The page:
Architecture for the dead

Although some societies have become a little squeamish over dealing with the dead, pre-afterlife facilities got a contemporary yet comforting makeover this year.

The Exit Here funeral parlour opened in London to offer clients a light and bright place to make arrangements for loved ones who have passed away.

In the US, Olson Kundig Architects unveiled designs for  an after-death facility where corpses will be turned into compost. By 2021 Seattle residents will be able to visit Recompose for an alternative to cremation or burial, where bodies are placed in modular vessels with wood chips and turned into nutrient-rich soil.

Increasing awareness about the pollution caused by cremation led one architecture graduate to design an alternative eco-crematorium, where bodies could undergo liquid cremation and be interred as wearable keepsakes.

More controversial was the 3D-printed suicide machine that went on display at the Venice Biennale.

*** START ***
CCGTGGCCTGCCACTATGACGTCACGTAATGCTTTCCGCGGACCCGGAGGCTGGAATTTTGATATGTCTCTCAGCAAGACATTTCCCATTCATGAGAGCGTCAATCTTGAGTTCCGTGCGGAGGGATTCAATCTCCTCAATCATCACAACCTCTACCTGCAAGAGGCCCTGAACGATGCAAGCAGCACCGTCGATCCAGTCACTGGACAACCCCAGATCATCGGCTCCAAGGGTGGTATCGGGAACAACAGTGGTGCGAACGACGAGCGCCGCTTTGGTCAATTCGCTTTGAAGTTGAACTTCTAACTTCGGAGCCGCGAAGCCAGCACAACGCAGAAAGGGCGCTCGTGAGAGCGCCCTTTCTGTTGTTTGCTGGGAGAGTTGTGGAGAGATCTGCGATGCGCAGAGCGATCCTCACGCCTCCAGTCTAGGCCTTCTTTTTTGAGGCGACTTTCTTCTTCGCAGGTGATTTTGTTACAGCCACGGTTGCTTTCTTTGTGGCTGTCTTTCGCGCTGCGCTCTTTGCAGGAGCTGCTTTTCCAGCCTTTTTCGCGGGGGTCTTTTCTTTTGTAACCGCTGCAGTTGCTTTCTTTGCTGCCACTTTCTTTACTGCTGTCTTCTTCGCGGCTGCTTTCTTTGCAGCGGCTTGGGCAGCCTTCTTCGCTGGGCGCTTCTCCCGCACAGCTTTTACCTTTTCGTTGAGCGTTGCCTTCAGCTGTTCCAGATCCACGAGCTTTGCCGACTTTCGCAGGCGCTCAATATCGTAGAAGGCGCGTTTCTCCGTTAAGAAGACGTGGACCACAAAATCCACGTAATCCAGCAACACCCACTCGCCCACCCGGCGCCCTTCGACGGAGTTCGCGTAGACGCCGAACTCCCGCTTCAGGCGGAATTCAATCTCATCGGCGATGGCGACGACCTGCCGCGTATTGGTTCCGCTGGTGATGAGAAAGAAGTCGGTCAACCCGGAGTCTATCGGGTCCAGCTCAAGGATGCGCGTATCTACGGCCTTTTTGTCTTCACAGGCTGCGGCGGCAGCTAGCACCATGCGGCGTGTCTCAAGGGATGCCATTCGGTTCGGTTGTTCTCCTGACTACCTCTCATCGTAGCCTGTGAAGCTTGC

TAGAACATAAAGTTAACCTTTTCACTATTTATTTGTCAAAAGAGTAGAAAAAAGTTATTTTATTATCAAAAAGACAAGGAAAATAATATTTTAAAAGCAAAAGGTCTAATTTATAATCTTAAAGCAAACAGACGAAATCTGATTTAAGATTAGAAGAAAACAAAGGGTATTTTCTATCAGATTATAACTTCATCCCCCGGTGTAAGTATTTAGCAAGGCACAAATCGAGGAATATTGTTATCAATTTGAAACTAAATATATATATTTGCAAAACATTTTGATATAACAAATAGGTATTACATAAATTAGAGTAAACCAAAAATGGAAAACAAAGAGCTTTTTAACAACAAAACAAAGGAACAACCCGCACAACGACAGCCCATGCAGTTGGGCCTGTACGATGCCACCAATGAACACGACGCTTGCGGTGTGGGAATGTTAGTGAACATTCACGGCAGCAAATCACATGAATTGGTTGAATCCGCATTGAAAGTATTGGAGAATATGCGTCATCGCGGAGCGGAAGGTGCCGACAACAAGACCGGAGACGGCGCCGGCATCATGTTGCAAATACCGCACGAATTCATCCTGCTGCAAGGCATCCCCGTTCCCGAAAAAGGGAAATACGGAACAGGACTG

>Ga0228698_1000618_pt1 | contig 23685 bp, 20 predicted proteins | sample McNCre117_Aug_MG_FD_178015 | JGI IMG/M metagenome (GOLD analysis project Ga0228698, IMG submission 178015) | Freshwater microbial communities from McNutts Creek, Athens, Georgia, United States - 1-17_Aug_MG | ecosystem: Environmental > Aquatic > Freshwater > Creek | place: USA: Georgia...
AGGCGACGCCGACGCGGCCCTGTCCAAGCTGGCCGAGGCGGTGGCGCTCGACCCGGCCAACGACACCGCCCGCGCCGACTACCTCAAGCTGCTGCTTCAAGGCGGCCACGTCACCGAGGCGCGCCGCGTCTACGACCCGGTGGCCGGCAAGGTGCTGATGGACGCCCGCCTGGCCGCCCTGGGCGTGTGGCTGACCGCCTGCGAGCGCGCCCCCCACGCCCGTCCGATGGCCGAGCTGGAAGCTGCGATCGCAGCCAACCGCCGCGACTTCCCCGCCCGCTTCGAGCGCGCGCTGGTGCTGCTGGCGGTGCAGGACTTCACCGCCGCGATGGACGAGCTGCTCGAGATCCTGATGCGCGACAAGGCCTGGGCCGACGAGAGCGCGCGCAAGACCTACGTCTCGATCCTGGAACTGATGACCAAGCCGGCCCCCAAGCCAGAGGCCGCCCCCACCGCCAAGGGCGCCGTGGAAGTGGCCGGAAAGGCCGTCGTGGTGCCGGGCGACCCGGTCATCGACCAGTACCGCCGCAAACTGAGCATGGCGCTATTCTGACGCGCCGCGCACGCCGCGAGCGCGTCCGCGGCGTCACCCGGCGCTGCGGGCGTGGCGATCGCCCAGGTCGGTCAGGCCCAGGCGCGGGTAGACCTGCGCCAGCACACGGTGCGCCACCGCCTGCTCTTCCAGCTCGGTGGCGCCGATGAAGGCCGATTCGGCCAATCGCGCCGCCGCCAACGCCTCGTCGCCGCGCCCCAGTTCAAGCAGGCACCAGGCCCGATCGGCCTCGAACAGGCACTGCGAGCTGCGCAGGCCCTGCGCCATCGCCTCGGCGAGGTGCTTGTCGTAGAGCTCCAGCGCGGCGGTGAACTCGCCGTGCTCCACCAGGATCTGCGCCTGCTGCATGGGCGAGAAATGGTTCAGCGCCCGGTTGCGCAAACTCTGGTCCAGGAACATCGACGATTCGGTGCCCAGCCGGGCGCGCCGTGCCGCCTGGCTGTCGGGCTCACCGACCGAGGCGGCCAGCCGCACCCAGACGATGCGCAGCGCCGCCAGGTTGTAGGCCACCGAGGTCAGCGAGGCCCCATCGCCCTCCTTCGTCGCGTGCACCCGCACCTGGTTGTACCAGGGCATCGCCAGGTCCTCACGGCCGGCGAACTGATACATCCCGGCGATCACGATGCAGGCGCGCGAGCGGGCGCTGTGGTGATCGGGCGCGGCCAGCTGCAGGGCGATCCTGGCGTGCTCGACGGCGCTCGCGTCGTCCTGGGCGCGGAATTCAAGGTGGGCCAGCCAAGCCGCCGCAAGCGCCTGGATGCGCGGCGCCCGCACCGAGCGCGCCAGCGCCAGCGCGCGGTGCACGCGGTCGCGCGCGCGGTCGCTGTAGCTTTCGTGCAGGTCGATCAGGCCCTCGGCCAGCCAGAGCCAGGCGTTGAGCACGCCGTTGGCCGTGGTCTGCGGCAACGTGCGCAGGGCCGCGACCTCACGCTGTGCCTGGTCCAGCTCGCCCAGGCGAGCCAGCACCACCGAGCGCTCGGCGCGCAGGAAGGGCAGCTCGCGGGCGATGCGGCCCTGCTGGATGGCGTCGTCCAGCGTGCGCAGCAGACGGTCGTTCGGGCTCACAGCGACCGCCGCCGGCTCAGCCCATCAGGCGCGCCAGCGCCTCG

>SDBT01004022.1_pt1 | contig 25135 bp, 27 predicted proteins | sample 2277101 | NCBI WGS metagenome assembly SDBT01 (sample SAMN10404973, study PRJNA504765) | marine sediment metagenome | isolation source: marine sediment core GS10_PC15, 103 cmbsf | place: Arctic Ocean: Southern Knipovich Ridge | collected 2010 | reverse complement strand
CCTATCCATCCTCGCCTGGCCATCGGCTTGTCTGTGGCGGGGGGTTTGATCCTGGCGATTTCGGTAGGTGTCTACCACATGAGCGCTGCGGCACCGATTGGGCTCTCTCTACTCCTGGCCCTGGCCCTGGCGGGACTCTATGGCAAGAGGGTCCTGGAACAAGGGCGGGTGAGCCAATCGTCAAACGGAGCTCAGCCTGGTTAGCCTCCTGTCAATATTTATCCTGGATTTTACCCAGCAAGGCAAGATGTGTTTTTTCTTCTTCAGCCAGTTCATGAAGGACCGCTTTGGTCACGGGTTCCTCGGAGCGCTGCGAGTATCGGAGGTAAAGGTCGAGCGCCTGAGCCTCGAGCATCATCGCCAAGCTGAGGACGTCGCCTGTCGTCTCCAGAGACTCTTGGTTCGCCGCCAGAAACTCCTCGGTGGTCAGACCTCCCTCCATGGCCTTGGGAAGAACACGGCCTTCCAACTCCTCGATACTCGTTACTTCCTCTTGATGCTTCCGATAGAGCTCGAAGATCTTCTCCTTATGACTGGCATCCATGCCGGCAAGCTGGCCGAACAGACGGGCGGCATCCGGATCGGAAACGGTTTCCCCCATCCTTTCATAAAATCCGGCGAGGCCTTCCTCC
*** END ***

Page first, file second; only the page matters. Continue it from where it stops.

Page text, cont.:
Housing by celebrities

Famous people were lining up to collaborate on housing projects in 2019. Kanye West revealed in an interview that he was experimenting with a housing typology that took inspiration from Star Wars sets. Photos obtained by news sites showed domed structures made from a lattice of curved beams, but after it was discovered that they violated building protocol the domes were demolished.

Pharrell Williams was another music and fashion mogul who turned his hand to housing. Along with a group of developers, architects and interior designers Williams announced he is collaborating on a pair of towers in Toronto that will hold 750 apartments.

Even Barbie got in on the celebrity crossover action, lending her distinctive all-pink style to Malibu Dreamhouse, available to rent on Airbnb.